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PSC Regime Changes: AIM and other companies will need to change their practices

By Nick Gibbon


Published 28 June 2017


On 6 April 2016, the Government introduced new provisions into the Companies Act compelling almost every company and LLP to produce, keep and maintain a register of any people or relevant legal entities that have significant control over that company or LLP (the "PSC Register"). This was a step towards the Government's aim of corporate transparency to prevent fraud, money laundering and terrorism. Every PSC Register must be available for public inspection and updated details of all PSCs published annually at Companies House. Until now, the only exemptions to the requirement to hold a PSC Register were DTR 5 issuers (i.e. LSE Main Market or AIM-listed companies or companies otherwise subject to the Disclosure Rules and Transparency Rules) due to the obligations under DTR 5 for such issuers to publish substantial information about their major shareholders. Please click here for further information on the original PSC regime.

What's changing?

On 23 June 2017, the Government published the Information about People with Significant Control (Amendment) Regulations 2017 ("Regulations") which stated that changes to the PSC regime were required in order for the UK to comply with the beneficial ownership disclosure requirements of the EU Fourth Money Laundering Directive. The intention is to tighten and extend the PSC regime and the following key changes which affect UK companies came into force on 26 June 2017:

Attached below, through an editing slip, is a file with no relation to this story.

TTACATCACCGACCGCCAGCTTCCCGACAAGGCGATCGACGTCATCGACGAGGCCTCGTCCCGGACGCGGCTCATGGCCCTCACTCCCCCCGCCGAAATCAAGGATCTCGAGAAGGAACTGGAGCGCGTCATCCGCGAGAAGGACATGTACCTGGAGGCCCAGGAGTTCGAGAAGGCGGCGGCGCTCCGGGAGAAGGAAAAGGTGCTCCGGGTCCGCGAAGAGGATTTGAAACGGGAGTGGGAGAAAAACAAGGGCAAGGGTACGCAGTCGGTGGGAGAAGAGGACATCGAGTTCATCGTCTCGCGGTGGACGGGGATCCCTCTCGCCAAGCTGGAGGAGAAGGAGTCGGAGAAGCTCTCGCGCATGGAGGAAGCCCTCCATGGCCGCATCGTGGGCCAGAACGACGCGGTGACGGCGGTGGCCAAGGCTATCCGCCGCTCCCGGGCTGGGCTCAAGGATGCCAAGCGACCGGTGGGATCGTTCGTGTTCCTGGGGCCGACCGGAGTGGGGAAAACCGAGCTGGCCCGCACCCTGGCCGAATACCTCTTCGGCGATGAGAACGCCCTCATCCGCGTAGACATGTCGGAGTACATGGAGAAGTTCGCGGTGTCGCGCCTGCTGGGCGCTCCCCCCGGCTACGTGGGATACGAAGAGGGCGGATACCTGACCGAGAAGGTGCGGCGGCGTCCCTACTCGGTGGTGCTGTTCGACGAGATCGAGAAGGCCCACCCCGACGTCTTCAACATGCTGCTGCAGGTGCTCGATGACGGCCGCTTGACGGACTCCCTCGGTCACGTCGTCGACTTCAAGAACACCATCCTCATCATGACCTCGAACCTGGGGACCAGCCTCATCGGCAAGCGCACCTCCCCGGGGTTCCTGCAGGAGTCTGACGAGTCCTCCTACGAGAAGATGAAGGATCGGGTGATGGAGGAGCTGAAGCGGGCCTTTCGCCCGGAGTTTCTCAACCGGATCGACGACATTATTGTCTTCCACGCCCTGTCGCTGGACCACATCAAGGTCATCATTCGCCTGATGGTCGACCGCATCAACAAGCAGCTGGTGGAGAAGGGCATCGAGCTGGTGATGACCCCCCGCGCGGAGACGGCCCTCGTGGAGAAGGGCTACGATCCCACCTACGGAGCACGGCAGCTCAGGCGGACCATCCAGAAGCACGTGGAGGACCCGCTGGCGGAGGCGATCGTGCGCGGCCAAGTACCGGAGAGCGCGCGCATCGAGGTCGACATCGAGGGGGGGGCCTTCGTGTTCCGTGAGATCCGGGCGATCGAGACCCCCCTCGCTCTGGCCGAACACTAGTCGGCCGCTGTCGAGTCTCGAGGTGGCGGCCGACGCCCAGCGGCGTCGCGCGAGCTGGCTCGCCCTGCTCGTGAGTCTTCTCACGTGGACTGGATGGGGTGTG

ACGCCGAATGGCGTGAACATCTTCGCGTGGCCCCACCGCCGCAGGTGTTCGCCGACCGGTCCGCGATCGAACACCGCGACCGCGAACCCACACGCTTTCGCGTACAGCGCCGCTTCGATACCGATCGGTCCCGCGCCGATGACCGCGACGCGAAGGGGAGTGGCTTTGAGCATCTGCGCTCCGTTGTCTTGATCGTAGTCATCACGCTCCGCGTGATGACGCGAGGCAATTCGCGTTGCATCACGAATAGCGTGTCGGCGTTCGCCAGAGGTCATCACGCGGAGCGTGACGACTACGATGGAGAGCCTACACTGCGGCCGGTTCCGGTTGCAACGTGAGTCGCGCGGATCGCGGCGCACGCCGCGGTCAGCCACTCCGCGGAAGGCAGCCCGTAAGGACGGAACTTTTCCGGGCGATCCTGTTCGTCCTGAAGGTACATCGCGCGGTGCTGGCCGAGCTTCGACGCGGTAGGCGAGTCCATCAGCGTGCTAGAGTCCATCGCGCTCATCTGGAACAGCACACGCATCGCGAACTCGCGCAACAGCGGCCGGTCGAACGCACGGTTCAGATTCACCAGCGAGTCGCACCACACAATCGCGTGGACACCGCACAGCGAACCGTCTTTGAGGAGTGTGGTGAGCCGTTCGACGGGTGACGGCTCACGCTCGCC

1. Companies House filings

Rather than an annual filing at Companies House by way of its confirmation statement, a UK company will not only be required to update its PSC Register within 14 days of any change occurring but must also notify Companies House of such changes within a further 14 days by filing Forms PSC01 to PSC09 (as applicable). This does raise some concerns in respect of possible disconnects in the information available at Companies House given that confirmation statements confirming shareholder details remain an annual obligation although confirmation of PSCs' details is an ongoing obligation throughout each year.

2. AIM companies

Historically, AIM companies, as DTR 5 issuers, were exempt from the PSC regime. The Regulations state that, whilst the EU Directive does exempt companies listed on regulated markets, it does not extend to companies listed on prescribed markets and consequently AIM-listed companies are now required to adhere to the PSC regime. The Regulations allow such AIM companies a grace period until 24 July 2017 to generate a PSC Register and comply with these new requirements. The same is true for NEX-listed companies.

What's next?

UK companies, particularly AIM companies, should now (if not already) be making all necessary changes in order to comply with the Regulations and the revised PSC regime. The changes affecting private companies in the UK should not prove too burdensome. Best practice for AIM companies would be to start preparing their PSC Registers (if only to record that they are taking the necessary steps to ascertain whether or not they have any PSCs) and commence the identification of any individuals or relevant legal entities needing to be entered on their PSC Registers. AIM companies should also ensure that all relevant people within the organisation are made familiar with the PSC regime.

As a matter of course, all UK companies should consider the internal processes needing to be implemented in order to update and maintain their PSC Registers and make all necessary filings at Companies House in order to ensure that the timelines for updating and filing are adhered to going forwards.